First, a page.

It’s obvious that we each have a limited number of hours each day in which we can be productive. What’s not obvious is how much of that time we can actually use to its fullest potential.
Several years ago, someone told me “if you’re single, you’re never ‘too busy.'” I didn’t fully understand what they meant at the time, but as I was single, I took offense. How dare they tell me how busy I really am?
But as I’ve grown older, I better understand the sentiment. When I was single, all of my time was my own. I had no commitments to a partner and no children to care for. If I wanted to do something – I did it. When I told someone I was “too busy” to do something – help them move, see a movie, watch their dog – what I was really saying was “what I have planned is more important to me than what you’re asking me do to.”
It sounds cold, but there’s nothing inherently wrong with this sentiment. Your time is your own to do with as you choose. Unless you’ve made a direct commitment to someone to give them your time, you owe them nothing.
What does this have to do with creativity?
I write every day. Less than half of what I write ever makes it into the world. Emails, tweets, the occasional blog post – they’re seen by other people. But most of what I write is for me alone.
Writing constantly helps me practice. It helps me refine the tone with which I communicate. It helps get me thinking. When I write, I choose my audience and I commit wholly to conveying something just for them.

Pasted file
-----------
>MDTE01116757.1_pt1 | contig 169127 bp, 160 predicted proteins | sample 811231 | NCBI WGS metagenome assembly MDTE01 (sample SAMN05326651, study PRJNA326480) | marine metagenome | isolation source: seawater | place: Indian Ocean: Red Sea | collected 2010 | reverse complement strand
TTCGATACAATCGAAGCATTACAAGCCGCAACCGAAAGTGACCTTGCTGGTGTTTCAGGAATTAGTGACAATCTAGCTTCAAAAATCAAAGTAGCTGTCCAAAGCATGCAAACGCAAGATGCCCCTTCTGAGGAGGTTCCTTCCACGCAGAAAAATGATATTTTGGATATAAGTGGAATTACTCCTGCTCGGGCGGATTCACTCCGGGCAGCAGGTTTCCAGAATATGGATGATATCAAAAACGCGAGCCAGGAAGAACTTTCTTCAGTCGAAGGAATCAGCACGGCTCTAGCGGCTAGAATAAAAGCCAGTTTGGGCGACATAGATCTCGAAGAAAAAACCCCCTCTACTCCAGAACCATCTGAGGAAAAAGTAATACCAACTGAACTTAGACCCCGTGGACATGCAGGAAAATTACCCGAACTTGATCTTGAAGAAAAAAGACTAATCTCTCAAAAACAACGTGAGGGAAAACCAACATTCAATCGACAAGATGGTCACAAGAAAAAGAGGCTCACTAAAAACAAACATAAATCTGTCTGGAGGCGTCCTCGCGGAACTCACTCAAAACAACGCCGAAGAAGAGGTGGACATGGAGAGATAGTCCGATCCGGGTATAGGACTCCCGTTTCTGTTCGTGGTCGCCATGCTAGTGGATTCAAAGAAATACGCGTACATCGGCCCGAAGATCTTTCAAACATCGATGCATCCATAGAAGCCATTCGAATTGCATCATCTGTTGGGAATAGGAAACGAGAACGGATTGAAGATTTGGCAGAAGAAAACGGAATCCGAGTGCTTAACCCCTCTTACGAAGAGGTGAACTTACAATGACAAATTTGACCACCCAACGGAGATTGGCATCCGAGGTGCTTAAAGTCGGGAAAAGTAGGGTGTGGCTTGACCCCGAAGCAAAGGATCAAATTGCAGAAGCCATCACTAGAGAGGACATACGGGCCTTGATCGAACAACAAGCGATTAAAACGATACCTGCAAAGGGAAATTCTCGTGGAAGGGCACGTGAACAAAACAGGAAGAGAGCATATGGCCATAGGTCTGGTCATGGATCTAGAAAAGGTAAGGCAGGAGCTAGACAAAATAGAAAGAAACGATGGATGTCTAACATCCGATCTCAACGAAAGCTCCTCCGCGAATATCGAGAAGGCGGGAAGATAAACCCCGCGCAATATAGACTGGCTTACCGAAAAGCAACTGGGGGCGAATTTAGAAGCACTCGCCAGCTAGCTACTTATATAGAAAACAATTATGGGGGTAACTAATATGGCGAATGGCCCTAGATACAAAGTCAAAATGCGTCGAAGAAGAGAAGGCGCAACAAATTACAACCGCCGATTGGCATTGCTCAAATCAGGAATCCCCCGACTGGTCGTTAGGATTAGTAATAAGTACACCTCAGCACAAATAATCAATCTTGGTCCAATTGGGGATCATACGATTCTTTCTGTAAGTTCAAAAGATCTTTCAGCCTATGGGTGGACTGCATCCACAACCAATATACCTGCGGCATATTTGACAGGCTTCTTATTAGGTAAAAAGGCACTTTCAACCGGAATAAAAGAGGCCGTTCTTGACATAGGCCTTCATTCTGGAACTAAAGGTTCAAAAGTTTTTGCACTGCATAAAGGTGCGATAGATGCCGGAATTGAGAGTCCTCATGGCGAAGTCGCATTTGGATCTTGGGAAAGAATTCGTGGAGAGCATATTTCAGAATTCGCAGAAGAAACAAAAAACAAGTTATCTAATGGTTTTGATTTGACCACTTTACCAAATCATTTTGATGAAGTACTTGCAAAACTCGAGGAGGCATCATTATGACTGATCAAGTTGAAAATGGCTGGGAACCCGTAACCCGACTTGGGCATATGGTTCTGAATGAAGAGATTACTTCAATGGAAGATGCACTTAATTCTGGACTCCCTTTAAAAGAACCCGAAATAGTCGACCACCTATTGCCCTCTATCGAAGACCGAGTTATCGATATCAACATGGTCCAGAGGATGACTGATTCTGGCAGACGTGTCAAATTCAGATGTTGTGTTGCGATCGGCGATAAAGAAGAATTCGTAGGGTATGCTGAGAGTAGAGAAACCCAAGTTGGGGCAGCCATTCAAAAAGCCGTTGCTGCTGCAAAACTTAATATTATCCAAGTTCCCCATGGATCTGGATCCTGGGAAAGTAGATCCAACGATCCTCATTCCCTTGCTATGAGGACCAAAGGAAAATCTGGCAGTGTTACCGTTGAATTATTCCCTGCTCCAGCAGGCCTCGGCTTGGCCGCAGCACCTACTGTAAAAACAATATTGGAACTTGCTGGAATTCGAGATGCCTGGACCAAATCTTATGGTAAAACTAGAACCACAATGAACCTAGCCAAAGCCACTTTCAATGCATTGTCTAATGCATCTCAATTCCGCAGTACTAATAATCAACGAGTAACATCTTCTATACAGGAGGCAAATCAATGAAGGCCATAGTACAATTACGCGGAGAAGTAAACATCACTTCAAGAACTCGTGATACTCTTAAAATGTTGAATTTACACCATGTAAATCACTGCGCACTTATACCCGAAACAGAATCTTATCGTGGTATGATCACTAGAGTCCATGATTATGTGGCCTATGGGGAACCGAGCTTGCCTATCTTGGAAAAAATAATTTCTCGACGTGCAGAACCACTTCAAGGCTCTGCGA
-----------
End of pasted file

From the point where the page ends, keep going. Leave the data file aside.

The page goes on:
When that audience is myself, this is no different. I work to produce my best work and focus wholly on the task before me. Even if, after I’m done, I file what I’ve written away with no intention to share it. It’s the practice of writing that’s important. It builds a habit and helps make the next piece I write flow more smoothly.
But a habit requires time to form. If you don’t practice a habit regularly, it will fade from disuse. Writing daily is something I intentionally prioritize because the art of writing is important to me.
We’re all given the same 24 hours in every day. What’s different is how we use it.
If you want to write more, set aside a specific time each day to do so. Just 30 minutes will get you started. Perhaps before your morning coffee, or after the kids go to bed, or instead of hitting “play next” on Netflix.
If you want to be a better writer. If you want to embrace and better strengthen your creative muscles. You absolutely must prioritize the time to do so.